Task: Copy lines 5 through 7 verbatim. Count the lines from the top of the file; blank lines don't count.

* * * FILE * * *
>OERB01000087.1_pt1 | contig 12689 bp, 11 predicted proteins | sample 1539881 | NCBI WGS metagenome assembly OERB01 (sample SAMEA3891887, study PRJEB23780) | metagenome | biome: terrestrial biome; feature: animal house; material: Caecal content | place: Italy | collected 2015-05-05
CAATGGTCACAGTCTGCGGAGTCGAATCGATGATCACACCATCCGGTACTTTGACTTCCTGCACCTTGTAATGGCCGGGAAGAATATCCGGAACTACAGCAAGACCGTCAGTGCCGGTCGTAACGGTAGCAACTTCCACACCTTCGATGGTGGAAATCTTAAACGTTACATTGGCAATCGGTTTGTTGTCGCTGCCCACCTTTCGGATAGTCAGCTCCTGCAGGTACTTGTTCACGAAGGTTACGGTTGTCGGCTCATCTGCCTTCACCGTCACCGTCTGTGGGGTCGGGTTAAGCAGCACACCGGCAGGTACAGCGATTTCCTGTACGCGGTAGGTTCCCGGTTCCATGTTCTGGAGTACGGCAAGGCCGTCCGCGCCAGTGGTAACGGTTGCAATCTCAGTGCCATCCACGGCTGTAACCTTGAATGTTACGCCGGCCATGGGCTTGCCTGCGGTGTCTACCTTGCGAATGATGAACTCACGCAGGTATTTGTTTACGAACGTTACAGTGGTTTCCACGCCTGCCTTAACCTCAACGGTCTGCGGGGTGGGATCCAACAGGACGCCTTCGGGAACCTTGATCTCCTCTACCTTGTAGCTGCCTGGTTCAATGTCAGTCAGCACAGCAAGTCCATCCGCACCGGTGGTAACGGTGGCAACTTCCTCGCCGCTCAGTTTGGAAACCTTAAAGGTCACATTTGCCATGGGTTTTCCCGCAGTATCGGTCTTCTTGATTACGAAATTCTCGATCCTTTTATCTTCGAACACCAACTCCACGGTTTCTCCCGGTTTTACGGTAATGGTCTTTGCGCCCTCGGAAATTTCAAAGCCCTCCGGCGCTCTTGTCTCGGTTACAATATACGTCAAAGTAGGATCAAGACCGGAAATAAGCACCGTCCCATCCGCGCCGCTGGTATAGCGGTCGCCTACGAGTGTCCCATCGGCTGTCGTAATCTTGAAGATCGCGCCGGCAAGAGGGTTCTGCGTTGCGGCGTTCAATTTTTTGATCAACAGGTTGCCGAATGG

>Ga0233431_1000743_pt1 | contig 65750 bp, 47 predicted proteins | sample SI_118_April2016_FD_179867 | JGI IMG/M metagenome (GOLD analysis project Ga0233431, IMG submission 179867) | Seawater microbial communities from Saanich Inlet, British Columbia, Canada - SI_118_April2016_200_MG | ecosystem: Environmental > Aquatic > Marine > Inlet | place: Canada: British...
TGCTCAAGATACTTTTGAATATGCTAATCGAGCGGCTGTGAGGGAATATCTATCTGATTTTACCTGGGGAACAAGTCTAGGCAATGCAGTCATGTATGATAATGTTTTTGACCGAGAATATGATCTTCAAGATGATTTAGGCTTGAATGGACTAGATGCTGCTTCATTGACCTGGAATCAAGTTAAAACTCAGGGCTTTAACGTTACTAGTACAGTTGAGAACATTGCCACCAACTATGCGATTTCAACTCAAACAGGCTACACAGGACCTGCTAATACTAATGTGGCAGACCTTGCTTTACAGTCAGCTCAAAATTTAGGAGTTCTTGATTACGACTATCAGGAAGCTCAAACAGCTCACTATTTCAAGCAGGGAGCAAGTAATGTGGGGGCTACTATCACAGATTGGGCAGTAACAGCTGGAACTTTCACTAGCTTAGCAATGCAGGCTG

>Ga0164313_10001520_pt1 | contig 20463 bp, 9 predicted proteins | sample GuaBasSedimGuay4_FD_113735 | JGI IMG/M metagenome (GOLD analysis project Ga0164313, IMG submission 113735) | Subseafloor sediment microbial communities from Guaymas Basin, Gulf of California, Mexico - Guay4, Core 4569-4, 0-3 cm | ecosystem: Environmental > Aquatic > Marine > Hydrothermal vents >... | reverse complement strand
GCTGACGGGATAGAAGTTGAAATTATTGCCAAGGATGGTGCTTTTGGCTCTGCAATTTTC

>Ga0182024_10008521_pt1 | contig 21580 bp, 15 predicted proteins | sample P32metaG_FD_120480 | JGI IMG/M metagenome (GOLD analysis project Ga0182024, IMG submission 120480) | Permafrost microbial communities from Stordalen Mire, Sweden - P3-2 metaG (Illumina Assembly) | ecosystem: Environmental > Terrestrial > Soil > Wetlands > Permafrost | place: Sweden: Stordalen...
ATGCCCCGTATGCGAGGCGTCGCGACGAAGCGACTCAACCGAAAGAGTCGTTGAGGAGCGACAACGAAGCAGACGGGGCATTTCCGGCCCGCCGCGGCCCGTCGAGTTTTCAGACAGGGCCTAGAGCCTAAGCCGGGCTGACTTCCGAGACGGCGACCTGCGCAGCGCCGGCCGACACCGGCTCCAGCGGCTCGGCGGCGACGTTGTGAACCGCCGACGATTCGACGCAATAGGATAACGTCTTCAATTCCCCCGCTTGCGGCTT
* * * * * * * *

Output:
>Ga0164313_10001520_pt1 | contig 20463 bp, 9 predicted proteins | sample GuaBasSedimGuay4_FD_113735 | JGI IMG/M metagenome (GOLD analysis project Ga0164313, IMG submission 113735) | Subseafloor sediment microbial communities from Guaymas Basin, Gulf of California, Mexico - Guay4, Core 4569-4, 0-3 cm | ecosystem: Environmental > Aquatic > Marine > Hydrothermal vents >... | reverse complement strand
GCTGACGGGATAGAAGTTGAAATTATTGCCAAGGATGGTGCTTTTGGCTCTGCAATTTTC

>Ga0182024_10008521_pt1 | contig 21580 bp, 15 predicted proteins | sample P32metaG_FD_120480 | JGI IMG/M metagenome (GOLD analysis project Ga0182024, IMG submission 120480) | Permafrost microbial communities from Stordalen Mire, Sweden - P3-2 metaG (Illumina Assembly) | ecosystem: Environmental > Terrestrial > Soil > Wetlands > Permafrost | place: Sweden: Stordalen...